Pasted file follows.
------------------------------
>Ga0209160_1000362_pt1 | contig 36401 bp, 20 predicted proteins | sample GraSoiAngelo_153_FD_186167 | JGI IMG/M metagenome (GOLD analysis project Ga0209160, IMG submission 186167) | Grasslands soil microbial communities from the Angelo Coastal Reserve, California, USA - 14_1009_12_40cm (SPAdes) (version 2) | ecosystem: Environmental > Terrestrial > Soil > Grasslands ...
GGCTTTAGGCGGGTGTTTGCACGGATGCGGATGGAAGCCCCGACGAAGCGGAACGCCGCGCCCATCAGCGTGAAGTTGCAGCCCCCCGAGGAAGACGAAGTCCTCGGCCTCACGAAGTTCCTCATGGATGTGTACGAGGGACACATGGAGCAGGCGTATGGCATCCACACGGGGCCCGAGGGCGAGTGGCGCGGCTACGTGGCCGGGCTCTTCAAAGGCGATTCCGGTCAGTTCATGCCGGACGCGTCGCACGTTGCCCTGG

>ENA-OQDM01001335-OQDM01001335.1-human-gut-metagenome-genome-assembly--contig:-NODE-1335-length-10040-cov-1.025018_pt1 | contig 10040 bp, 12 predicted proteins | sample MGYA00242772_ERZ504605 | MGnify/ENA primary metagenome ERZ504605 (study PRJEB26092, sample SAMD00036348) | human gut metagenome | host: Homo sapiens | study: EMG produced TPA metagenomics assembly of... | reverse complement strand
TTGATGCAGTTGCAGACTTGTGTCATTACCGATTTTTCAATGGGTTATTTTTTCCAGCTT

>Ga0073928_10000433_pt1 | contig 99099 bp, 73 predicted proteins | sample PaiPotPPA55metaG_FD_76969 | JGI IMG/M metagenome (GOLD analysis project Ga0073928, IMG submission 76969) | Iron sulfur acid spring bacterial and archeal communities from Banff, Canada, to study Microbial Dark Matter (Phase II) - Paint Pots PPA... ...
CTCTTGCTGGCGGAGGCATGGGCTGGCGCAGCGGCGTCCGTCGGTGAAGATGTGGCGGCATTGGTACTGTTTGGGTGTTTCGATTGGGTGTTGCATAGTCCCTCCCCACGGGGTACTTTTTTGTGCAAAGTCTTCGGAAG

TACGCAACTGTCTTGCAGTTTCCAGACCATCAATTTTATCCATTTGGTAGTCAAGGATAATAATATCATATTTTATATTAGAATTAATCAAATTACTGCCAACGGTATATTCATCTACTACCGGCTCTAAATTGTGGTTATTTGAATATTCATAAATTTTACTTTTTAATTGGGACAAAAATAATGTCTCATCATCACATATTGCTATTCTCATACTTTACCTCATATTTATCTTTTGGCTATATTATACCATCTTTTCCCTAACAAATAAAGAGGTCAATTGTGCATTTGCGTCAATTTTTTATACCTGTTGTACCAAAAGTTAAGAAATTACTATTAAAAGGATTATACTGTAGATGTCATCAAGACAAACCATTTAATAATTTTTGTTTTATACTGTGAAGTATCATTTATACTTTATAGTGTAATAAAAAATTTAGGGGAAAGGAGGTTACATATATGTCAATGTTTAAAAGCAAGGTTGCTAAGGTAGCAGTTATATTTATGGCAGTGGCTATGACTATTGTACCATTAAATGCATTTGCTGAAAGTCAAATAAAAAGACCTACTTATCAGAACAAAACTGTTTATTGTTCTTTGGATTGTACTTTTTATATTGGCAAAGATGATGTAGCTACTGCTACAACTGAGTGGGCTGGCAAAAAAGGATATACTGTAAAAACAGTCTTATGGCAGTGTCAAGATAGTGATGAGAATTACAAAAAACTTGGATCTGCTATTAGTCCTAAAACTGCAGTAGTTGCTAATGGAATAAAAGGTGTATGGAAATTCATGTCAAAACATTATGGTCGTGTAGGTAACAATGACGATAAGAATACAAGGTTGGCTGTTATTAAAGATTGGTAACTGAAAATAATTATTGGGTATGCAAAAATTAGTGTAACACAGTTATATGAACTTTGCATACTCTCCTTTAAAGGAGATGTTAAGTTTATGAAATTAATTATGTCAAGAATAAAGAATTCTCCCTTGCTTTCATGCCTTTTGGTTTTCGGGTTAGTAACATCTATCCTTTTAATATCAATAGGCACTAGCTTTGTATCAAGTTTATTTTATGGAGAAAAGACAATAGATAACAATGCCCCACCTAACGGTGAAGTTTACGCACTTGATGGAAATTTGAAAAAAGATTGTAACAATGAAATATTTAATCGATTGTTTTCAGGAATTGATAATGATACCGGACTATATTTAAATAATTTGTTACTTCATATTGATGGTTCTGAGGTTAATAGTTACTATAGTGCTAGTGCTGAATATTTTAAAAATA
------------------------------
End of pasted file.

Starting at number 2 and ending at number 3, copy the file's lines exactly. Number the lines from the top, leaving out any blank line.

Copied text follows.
GGCTTTAGGCGGGTGTTTGCACGGATGCGGATGGAAGCCCCGACGAAGCGGAACGCCGCGCCCATCAGCGTGAAGTTGCAGCCCCCCGAGGAAGACGAAGTCCTCGGCCTCACGAAGTTCCTCATGGATGTGTACGAGGGACACATGGAGCAGGCGTATGGCATCCACACGGGGCCCGAGGGCGAGTGGCGCGGCTACGTGGCCGGGCTCTTCAAAGGCGATTCCGGTCAGTTCATGCCGGACGCGTCGCACGTTGCCCTGG

>ENA-OQDM01001335-OQDM01001335.1-human-gut-metagenome-genome-assembly--contig:-NODE-1335-length-10040-cov-1.025018_pt1 | contig 10040 bp, 12 predicted proteins | sample MGYA00242772_ERZ504605 | MGnify/ENA primary metagenome ERZ504605 (study PRJEB26092, sample SAMD00036348) | human gut metagenome | host: Homo sapiens | study: EMG produced TPA metagenomics assembly of... | reverse complement strand